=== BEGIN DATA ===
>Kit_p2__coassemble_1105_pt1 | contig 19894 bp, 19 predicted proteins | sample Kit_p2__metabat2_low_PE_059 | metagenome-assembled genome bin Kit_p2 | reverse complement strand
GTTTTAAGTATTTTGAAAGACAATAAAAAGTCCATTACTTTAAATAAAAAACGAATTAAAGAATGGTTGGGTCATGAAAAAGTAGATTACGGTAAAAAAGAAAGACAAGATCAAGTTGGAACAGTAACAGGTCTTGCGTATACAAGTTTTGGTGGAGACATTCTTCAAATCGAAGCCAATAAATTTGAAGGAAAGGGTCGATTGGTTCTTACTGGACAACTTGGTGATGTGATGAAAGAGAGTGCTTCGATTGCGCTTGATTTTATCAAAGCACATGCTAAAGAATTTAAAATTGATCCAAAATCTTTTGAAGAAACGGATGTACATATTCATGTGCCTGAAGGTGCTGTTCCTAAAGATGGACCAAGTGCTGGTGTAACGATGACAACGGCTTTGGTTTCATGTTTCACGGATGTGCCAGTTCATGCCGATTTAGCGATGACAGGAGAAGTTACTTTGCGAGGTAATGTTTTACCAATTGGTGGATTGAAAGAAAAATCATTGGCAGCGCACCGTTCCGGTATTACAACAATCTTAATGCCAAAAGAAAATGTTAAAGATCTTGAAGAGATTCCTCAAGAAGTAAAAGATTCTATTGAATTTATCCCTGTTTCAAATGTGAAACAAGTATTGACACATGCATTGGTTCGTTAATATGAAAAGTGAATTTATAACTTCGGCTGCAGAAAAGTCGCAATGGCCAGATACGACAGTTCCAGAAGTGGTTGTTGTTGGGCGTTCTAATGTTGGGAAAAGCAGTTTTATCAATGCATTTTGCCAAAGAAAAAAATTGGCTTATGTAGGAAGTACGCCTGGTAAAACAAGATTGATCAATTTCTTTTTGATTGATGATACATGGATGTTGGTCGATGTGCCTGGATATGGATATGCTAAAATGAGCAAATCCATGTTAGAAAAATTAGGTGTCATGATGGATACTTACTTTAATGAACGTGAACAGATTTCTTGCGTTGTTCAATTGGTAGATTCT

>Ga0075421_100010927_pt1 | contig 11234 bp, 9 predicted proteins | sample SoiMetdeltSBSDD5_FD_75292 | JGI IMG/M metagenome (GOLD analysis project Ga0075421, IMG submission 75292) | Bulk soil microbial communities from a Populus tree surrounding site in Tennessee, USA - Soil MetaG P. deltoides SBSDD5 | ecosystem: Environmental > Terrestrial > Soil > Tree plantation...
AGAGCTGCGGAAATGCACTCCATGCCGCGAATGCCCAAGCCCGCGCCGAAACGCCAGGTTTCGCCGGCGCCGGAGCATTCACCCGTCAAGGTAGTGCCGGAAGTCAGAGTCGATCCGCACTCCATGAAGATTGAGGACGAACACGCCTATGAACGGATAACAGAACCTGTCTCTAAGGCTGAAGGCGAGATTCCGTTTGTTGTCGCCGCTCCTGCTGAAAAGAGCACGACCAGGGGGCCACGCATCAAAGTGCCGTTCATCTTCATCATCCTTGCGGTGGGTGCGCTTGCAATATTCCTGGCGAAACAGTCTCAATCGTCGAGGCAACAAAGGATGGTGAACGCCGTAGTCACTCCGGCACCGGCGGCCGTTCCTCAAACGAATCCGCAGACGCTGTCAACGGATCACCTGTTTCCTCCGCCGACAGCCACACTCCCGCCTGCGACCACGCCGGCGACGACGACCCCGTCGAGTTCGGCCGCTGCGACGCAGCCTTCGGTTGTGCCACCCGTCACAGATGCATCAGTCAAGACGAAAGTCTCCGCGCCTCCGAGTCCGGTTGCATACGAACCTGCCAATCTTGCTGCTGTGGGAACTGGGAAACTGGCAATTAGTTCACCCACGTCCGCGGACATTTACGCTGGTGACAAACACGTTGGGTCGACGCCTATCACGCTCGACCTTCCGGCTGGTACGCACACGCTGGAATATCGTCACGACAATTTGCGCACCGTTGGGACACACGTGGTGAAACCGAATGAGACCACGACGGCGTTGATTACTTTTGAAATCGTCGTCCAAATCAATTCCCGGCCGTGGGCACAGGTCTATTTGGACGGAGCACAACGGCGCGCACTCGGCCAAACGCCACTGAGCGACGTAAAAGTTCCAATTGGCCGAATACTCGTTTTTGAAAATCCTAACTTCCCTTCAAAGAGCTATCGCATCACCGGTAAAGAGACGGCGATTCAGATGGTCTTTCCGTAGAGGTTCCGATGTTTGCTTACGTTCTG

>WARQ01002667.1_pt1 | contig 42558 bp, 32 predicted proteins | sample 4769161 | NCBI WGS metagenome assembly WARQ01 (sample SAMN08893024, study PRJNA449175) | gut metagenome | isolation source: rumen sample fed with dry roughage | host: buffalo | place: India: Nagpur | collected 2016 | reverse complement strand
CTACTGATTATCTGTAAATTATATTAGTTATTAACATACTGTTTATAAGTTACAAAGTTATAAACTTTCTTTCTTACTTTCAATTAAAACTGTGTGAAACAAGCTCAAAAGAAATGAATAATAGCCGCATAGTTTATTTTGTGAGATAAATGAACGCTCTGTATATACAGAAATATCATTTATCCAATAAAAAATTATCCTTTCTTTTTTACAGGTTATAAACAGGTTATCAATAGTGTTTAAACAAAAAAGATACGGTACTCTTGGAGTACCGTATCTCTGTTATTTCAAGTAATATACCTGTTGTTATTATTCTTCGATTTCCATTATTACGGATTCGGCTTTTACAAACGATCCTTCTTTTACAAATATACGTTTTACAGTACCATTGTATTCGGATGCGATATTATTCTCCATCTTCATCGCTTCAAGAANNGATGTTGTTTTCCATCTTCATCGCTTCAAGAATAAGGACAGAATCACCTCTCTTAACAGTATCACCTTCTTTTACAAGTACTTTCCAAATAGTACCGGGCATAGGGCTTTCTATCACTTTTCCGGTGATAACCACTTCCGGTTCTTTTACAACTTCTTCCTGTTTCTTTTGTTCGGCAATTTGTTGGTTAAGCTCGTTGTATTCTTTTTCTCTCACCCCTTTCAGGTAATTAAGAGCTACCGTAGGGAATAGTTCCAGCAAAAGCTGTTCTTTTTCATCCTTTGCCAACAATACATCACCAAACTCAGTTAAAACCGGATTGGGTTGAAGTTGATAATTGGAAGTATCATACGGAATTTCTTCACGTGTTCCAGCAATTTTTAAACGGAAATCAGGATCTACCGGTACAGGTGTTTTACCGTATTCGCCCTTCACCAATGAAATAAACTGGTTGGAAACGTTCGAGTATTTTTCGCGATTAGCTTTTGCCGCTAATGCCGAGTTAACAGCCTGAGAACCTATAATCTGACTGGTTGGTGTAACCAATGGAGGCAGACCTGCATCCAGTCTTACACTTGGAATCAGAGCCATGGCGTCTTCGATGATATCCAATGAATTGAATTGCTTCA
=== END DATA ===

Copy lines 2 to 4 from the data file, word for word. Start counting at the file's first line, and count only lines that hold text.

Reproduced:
GTTTTAAGTATTTTGAAAGACAATAAAAAGTCCATTACTTTAAATAAAAAACGAATTAAAGAATGGTTGGGTCATGAAAAAGTAGATTACGGTAAAAAAGAAAGACAAGATCAAGTTGGAACAGTAACAGGTCTTGCGTATACAAGTTTTGGTGGAGACATTCTTCAAATCGAAGCCAATAAATTTGAAGGAAAGGGTCGATTGGTTCTTACTGGACAACTTGGTGATGTGATGAAAGAGAGTGCTTCGATTGCGCTTGATTTTATCAAAGCACATGCTAAAGAATTTAAAATTGATCCAAAATCTTTTGAAGAAACGGATGTACATATTCATGTGCCTGAAGGTGCTGTTCCTAAAGATGGACCAAGTGCTGGTGTAACGATGACAACGGCTTTGGTTTCATGTTTCACGGATGTGCCAGTTCATGCCGATTTAGCGATGACAGGAGAAGTTACTTTGCGAGGTAATGTTTTACCAATTGGTGGATTGAAAGAAAAATCATTGGCAGCGCACCGTTCCGGTATTACAACAATCTTAATGCCAAAAGAAAATGTTAAAGATCTTGAAGAGATTCCTCAAGAAGTAAAAGATTCTATTGAATTTATCCCTGTTTCAAATGTGAAACAAGTATTGACACATGCATTGGTTCGTTAATATGAAAAGTGAATTTATAACTTCGGCTGCAGAAAAGTCGCAATGGCCAGATACGACAGTTCCAGAAGTGGTTGTTGTTGGGCGTTCTAATGTTGGGAAAAGCAGTTTTATCAATGCATTTTGCCAAAGAAAAAAATTGGCTTATGTAGGAAGTACGCCTGGTAAAACAAGATTGATCAATTTCTTTTTGATTGATGATACATGGATGTTGGTCGATGTGCCTGGATATGGATATGCTAAAATGAGCAAATCCATGTTAGAAAAATTAGGTGTCATGATGGATACTTACTTTAATGAACGTGAACAGATTTCTTGCGTTGTTCAATTGGTAGATTCT

>Ga0075421_100010927_pt1 | contig 11234 bp, 9 predicted proteins | sample SoiMetdeltSBSDD5_FD_75292 | JGI IMG/M metagenome (GOLD analysis project Ga0075421, IMG submission 75292) | Bulk soil microbial communities from a Populus tree surrounding site in Tennessee, USA - Soil MetaG P. deltoides SBSDD5 | ecosystem: Environmental > Terrestrial > Soil > Tree plantation...
AGAGCTGCGGAAATGCACTCCATGCCGCGAATGCCCAAGCCCGCGCCGAAACGCCAGGTTTCGCCGGCGCCGGAGCATTCACCCGTCAAGGTAGTGCCGGAAGTCAGAGTCGATCCGCACTCCATGAAGATTGAGGACGAACACGCCTATGAACGGATAACAGAACCTGTCTCTAAGGCTGAAGGCGAGATTCCGTTTGTTGTCGCCGCTCCTGCTGAAAAGAGCACGACCAGGGGGCCACGCATCAAAGTGCCGTTCATCTTCATCATCCTTGCGGTGGGTGCGCTTGCAATATTCCTGGCGAAACAGTCTCAATCGTCGAGGCAACAAAGGATGGTGAACGCCGTAGTCACTCCGGCACCGGCGGCCGTTCCTCAAACGAATCCGCAGACGCTGTCAACGGATCACCTGTTTCCTCCGCCGACAGCCACACTCCCGCCTGCGACCACGCCGGCGACGACGACCCCGTCGAGTTCGGCCGCTGCGACGCAGCCTTCGGTTGTGCCACCCGTCACAGATGCATCAGTCAAGACGAAAGTCTCCGCGCCTCCGAGTCCGGTTGCATACGAACCTGCCAATCTTGCTGCTGTGGGAACTGGGAAACTGGCAATTAGTTCACCCACGTCCGCGGACATTTACGCTGGTGACAAACACGTTGGGTCGACGCCTATCACGCTCGACCTTCCGGCTGGTACGCACACGCTGGAATATCGTCACGACAATTTGCGCACCGTTGGGACACACGTGGTGAAACCGAATGAGACCACGACGGCGTTGATTACTTTTGAAATCGTCGTCCAAATCAATTCCCGGCCGTGGGCACAGGTCTATTTGGACGGAGCACAACGGCGCGCACTCGGCCAAACGCCACTGAGCGACGTAAAAGTTCCAATTGGCCGAATACTCGTTTTTGAAAATCCTAACTTCCCTTCAAAGAGCTATCGCATCACCGGTAAAGAGACGGCGATTCAGATGGTCTTTCCGTAGAGGTTCCGATGTTTGCTTACGTTCTG